What To Think About For Spring Remodeling

January and February are great times for me to think about my business. Closing out  books, planning for the new year and updating my website, centervillebuildanddesign.com. These are all the things that consume me in these months. I am still wishing it paid in cash…or check; heck I’ll even take a credit card! What these activities do though, is help me to realize I run a business. These are the same things large companies do like, IBM or Apple,  Ford or GM, or any number of large and small businesses across the country. I also field a number of bid requests.

I like this aspect of the business. I get to meet people and find out what ideas they have in the remodeling areas of their homes. But there is a down side: most of these prospective customers are just casting lines. Making calls to “kinda see how much it costs to…” Fill in the blank. Redo the kitchen, add a shower, replace the counter tops in the bathroom, add a deck, take one down. The idea list is extensive. The process is to see what they can do for their money. Here is one thing that may or may not be clear to the customer, I can spend hours in a meeting, more hours pricing, (not to mention others time) and never here back from them. I probably should charge for estimates, but for my market, no one else does. I guess they lose out each time they never here from someone either.

In an effort to make our time effective together, I’ve compiled a short thought list on how to find a contractor to do the project you need completed, professionally, with excellent communication and on time performance. I use me as an example, but most reputable firms are looking for this also. These are things that matter most. All other things can be fixed if you have these assets. Sound familiar in your business?

1. Get a referral from some one you know and respect who has done business with me. They can vouch for what I can do and you will find I give very competitive pricing when I feel the prospective customer is serious about doing the project. Check your Better Business Bureau. I know, we all saw the great expose on 20/20 last year, but I think these guys were a one off. My BBB is above board and can be difficult for me to increase my ratings unless I follow the guidelines of ethical business, time in business, etc…

2. Do your homework ahead of time. This does not include HGTV or browsing the newspaper to see if Home Depot or Lowe’s will get it done for $99.00. They will. They don’t make money on installs. It’s all marked up in the material. Ask friends, people at work or family if they have recently had a kitchen remodeled or their bath updated. If so, how much was it? Was it similar in scope of work to what you want done? How much did it cost? If their unemployed brother-in-law did it, I can’t compete with that: I Run a Business. I have overhead. I pay taxes, unemployment insurance, workman’s comp, etc…and have an office, probably like the company you work for…This naturally leads to number 3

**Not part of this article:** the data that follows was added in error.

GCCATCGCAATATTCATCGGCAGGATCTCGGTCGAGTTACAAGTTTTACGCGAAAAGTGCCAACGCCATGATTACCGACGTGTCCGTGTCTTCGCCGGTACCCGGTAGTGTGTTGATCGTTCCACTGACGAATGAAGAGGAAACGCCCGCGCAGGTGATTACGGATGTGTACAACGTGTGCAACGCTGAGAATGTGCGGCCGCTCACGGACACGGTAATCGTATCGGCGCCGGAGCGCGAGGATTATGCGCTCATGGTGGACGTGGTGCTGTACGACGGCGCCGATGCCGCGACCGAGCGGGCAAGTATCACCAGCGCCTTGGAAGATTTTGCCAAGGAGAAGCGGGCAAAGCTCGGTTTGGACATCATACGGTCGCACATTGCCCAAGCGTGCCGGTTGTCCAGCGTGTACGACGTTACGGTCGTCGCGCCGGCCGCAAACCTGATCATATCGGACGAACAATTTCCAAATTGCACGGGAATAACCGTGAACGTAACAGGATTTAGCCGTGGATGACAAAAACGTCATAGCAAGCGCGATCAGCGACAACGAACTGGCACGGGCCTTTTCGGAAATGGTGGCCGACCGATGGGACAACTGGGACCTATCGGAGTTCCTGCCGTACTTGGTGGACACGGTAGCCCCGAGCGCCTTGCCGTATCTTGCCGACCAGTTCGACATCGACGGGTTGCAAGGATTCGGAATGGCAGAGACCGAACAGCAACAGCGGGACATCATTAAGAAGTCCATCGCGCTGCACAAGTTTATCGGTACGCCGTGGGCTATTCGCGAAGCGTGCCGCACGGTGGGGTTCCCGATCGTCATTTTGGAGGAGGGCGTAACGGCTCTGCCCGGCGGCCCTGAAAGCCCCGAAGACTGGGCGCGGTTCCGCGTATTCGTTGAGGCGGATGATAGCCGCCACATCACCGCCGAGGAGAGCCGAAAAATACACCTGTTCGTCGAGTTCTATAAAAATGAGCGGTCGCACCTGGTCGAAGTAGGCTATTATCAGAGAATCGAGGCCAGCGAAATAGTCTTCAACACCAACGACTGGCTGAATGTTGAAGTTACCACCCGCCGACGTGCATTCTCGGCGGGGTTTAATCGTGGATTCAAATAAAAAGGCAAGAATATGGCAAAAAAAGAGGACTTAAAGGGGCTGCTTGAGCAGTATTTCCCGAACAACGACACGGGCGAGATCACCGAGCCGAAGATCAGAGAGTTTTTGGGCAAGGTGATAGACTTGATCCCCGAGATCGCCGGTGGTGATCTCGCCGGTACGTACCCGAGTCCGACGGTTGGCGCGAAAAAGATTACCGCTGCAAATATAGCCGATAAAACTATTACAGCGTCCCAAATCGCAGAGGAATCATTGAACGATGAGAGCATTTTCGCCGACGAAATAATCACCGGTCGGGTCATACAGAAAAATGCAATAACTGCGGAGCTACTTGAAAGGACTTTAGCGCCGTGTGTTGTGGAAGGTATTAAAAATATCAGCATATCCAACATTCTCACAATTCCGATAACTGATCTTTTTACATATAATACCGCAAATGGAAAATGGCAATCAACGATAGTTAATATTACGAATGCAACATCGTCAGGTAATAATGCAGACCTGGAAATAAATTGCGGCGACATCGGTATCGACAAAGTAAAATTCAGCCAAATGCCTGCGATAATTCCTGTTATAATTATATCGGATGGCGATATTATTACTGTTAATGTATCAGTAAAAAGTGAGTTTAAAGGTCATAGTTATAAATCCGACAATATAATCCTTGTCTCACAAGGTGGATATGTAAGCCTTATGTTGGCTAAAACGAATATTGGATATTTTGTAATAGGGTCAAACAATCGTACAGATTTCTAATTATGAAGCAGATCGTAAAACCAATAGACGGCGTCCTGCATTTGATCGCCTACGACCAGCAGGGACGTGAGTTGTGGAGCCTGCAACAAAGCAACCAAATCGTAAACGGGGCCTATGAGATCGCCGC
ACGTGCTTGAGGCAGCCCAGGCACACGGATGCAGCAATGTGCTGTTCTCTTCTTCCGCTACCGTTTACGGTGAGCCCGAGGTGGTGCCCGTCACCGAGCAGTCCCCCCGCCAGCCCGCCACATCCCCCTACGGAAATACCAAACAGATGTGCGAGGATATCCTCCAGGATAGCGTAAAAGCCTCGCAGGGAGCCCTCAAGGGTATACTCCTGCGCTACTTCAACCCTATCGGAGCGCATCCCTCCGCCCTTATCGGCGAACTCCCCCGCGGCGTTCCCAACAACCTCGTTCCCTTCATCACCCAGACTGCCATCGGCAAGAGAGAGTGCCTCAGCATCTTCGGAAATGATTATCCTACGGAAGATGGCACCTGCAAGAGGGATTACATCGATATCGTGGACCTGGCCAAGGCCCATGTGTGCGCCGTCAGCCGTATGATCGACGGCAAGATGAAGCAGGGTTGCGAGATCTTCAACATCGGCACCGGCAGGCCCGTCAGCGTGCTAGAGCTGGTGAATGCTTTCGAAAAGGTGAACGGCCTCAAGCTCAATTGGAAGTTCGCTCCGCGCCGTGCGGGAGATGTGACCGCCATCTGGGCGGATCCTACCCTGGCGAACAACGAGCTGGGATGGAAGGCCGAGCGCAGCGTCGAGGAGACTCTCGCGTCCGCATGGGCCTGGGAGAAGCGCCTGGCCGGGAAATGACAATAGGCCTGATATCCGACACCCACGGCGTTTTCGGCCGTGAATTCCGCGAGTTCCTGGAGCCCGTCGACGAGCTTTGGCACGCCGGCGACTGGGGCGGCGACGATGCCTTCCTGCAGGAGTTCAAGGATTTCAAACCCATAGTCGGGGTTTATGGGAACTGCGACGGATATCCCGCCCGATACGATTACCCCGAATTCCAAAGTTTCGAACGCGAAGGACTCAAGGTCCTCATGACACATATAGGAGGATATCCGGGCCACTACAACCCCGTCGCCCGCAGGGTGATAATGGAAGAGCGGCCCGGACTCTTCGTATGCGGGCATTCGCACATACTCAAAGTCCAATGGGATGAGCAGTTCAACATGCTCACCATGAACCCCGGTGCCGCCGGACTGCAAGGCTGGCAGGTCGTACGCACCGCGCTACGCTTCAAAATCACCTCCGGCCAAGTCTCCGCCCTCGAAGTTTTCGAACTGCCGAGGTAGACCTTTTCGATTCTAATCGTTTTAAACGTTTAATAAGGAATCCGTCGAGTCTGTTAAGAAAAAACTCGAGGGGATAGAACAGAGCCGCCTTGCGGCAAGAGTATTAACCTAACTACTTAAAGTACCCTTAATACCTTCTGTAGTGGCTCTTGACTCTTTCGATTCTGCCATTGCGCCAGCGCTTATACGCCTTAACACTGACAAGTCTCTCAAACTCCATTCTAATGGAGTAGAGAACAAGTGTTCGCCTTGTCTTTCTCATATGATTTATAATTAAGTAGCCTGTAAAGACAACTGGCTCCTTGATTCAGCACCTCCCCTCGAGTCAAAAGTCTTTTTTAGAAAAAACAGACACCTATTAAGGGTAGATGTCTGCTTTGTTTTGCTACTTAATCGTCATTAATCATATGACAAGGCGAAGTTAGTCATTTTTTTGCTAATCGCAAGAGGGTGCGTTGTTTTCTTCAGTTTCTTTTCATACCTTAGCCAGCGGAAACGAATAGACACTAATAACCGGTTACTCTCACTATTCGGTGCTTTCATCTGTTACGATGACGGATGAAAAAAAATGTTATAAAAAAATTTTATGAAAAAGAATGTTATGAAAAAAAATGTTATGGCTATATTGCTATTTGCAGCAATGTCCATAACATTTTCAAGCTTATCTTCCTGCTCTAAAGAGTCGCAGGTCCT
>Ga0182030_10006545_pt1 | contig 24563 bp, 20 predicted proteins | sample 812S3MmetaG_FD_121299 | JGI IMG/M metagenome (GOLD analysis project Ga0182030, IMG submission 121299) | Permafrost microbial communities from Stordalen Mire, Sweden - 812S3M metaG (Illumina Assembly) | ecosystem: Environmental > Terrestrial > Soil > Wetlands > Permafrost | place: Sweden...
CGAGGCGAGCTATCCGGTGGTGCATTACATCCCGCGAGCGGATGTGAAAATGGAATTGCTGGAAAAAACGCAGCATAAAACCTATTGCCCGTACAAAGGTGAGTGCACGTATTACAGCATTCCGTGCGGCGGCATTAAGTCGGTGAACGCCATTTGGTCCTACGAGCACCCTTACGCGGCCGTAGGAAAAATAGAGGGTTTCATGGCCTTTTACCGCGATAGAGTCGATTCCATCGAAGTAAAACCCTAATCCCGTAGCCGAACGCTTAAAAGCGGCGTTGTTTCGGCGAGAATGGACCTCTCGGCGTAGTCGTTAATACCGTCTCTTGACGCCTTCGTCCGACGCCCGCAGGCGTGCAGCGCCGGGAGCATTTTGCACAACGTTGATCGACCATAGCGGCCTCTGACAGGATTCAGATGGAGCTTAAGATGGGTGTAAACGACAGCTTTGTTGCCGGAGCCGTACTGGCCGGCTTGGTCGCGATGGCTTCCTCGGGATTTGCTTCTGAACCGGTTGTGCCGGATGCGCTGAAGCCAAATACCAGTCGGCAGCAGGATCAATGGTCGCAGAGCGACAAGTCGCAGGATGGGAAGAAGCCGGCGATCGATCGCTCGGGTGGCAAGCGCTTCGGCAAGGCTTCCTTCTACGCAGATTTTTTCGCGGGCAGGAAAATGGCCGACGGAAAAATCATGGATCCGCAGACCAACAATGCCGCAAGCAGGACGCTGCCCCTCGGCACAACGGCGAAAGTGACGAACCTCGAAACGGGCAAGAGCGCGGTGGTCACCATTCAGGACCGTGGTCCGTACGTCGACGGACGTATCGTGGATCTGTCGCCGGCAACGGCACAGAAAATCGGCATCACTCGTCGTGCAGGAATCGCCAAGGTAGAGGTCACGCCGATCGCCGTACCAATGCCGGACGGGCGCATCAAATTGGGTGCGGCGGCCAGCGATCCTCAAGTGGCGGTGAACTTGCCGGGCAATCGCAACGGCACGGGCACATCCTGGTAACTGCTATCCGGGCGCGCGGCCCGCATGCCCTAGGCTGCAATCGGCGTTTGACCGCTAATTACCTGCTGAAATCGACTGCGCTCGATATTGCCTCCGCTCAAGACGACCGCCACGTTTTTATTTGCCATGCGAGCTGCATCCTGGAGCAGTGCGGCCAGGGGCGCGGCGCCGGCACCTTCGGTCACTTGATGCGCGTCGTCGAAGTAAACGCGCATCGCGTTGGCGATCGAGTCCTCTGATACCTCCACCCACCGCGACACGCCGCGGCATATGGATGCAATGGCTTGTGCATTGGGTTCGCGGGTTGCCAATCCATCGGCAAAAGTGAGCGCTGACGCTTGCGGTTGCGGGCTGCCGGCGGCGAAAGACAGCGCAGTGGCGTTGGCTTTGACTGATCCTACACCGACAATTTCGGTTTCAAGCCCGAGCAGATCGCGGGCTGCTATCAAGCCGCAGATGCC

3. Figure out a budget. Be realistic. It helps me to cut down on estimating time, thus lowering my costs and yours. Help me with material selections. I know you want granite tops, but if your budget is low, then tell me up front. I’ll be upfront with you also. I do not participate in the great race to the bottom. I want to be around for the next couple of decades at least, but this requires me to “make a profit” just like the company you work for.

4. Please call me back. I put a lot of effort into doing what I do. If you don’t award me the contract, tell me. I won’t be offended, but it will help me to move forward to the next customer and keep my overhead down as we don’t repeatedly call you and try to continue to win your business.

5. If you are working with multiple contractors to get bids, tell me. Please don’t lead me around just to “get some more ideas”. We are a full service design/build company, but we don’t give away our designs. We will present what we feel is the best solution for your home and let you look at it, but not keep it. It will be yours if you move forward with us. If a contractor or big box is giving away “free” design, you will get exactly what you paid for it in the long run.

The winter is a good time to make plans to get you remodeling projects completed. From spring to Christmas is “Hammer Time”. Please make this a priority if you’ve called me: I have.

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One Response to What To Think About For Spring Remodeling

  1. Spring is a good season for remodeling.Hire a contractor which has good reputation.It is important to be realistic about your renovation needs.

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